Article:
On Pruitt's costly trip to Morocco, Inhofe said, "he had to go." He said Pruitt had ethics officials review his purchases of tickets to the Rose Bowl and a University of Kentucky basketball game, which people with industry ties helped him obtain, but he paid for himself.

Inhofe justified Pruitt's expensive security detail, saying he is "the first one who's had any type of threat on his or her life of all the administrators that we've had" at EPA.

 

Why it matters: Inhofe is considered Pruitt's closest ally on the Hill, and many of Pruitt's top aides previously worked for Inhofe.

The senator's criticisms of the EPA head last week -- he said one possible solution to stopping the scandals 'would be for him to leave that job' -- were significant, showing that a main pillar of Pruitt's support was weakening.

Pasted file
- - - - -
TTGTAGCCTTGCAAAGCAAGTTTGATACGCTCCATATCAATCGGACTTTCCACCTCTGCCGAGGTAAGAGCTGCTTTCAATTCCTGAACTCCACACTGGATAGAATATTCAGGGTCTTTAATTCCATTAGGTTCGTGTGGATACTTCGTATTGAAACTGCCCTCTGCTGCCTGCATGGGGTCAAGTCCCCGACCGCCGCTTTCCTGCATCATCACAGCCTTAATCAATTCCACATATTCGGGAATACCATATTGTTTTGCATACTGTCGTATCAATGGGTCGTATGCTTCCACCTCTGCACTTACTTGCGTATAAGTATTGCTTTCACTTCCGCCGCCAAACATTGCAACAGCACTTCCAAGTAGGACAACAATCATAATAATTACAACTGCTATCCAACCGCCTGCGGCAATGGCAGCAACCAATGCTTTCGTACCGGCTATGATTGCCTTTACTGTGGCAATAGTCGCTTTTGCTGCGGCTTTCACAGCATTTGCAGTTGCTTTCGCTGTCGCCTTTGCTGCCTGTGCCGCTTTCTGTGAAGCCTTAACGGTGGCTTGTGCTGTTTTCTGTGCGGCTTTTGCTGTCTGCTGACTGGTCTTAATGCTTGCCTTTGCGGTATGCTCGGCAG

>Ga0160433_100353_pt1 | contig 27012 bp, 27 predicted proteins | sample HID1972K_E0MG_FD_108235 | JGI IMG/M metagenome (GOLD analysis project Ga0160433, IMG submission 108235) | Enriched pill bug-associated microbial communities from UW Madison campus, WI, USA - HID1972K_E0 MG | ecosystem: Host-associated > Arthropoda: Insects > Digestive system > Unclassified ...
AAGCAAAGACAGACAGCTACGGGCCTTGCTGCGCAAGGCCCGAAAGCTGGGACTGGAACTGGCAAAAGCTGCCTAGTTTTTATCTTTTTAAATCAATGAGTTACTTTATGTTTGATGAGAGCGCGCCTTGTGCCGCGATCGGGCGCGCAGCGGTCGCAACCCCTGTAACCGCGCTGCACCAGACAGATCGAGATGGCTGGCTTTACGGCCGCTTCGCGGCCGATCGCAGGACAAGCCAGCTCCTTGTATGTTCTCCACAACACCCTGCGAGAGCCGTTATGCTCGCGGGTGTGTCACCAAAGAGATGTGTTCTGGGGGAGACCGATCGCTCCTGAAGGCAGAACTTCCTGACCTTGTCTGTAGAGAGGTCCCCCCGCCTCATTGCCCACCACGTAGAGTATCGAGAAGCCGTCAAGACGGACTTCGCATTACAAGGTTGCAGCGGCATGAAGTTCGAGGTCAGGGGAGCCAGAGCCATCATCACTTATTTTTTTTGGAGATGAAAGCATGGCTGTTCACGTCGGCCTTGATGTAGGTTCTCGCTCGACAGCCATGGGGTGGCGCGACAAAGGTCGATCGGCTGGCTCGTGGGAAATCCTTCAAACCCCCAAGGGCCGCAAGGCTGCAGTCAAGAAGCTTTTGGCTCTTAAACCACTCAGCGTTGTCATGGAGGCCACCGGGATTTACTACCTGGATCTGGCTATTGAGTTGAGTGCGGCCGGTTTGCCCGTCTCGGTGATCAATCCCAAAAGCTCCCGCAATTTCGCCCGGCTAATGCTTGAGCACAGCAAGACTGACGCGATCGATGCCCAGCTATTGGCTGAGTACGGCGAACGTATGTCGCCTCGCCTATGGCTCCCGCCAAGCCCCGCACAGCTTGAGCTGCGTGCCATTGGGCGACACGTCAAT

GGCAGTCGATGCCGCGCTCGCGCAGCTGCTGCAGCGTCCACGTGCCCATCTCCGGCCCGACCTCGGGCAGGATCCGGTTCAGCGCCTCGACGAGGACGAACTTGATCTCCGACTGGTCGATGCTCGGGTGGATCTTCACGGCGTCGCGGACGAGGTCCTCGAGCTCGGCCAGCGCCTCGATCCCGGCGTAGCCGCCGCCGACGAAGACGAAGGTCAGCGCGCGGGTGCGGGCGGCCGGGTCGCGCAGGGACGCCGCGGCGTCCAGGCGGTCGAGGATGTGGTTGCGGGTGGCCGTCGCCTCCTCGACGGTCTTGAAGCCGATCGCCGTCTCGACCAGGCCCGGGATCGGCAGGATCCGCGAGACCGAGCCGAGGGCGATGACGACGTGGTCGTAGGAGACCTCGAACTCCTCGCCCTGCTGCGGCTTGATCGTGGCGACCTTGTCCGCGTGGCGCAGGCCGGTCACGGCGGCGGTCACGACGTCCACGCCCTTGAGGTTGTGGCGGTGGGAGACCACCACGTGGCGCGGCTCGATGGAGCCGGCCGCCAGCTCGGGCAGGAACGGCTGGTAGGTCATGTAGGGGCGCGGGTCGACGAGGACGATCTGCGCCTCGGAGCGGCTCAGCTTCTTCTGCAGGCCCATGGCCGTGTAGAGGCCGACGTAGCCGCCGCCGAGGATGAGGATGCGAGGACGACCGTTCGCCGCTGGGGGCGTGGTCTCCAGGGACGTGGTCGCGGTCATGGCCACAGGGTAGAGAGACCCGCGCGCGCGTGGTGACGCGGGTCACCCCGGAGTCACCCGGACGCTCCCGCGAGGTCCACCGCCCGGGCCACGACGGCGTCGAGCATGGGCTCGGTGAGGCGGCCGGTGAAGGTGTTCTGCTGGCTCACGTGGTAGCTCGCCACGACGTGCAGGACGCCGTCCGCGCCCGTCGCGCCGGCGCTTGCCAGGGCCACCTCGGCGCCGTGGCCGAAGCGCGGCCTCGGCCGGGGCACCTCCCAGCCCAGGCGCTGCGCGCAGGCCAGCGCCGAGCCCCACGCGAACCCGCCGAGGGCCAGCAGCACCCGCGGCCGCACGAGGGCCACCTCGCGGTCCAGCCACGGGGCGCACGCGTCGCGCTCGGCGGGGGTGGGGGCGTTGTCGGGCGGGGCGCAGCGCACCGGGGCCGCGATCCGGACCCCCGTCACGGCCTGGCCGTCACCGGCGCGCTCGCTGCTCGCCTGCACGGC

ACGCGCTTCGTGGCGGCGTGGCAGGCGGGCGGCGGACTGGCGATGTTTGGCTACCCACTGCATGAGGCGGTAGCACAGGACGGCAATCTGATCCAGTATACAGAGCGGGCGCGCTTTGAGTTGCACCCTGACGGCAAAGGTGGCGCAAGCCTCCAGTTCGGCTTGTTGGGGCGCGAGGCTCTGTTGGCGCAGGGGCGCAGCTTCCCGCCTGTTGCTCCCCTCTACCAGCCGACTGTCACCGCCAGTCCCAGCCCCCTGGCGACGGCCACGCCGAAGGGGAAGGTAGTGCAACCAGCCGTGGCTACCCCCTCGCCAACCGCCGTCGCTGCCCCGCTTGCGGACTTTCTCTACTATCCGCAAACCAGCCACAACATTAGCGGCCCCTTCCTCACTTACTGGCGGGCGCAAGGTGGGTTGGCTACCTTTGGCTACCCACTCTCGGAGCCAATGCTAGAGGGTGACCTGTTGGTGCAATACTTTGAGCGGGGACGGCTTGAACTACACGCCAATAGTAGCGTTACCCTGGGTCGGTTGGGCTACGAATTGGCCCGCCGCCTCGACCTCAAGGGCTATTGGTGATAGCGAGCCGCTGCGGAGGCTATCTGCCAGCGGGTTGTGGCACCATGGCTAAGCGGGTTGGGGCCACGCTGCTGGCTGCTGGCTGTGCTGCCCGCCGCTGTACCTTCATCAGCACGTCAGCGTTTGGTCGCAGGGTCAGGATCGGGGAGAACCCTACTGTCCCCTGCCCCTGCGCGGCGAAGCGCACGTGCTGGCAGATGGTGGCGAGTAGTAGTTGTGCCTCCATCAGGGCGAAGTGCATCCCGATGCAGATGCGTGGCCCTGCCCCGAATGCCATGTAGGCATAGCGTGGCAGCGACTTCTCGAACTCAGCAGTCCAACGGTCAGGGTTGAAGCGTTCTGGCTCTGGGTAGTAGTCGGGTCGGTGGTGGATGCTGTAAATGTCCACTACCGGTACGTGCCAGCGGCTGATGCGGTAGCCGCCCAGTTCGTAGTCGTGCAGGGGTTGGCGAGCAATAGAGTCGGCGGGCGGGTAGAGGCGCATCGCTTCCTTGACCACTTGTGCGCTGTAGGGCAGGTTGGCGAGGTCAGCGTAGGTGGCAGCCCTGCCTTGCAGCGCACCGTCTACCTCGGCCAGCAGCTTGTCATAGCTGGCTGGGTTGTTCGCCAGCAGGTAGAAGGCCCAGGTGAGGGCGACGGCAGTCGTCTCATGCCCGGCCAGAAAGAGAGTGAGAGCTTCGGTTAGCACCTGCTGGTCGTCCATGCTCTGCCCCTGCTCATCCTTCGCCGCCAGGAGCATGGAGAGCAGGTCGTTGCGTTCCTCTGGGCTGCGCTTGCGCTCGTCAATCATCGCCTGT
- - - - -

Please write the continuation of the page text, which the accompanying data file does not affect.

But it seems that Pruitt solved the problems with the Tuesday meeting and gave Inhofe what he needed, and that Inhofe will now return to being one of Pruitt's staunchest defenders.

Read more.

 

Happy Wednesday! Welcome to Overnight Energy, The Hill's roundup of the latest energy and environment news. Miranda's away for the next few days, so it's just Tim here for now.

Please send tips and comments to Timothy Cama, tcama@thehill.com, and Miranda Green, mgreen@thehill.com. Follow us on Twitter: @Timothy_Cama, @mirandacgreen, @thehill.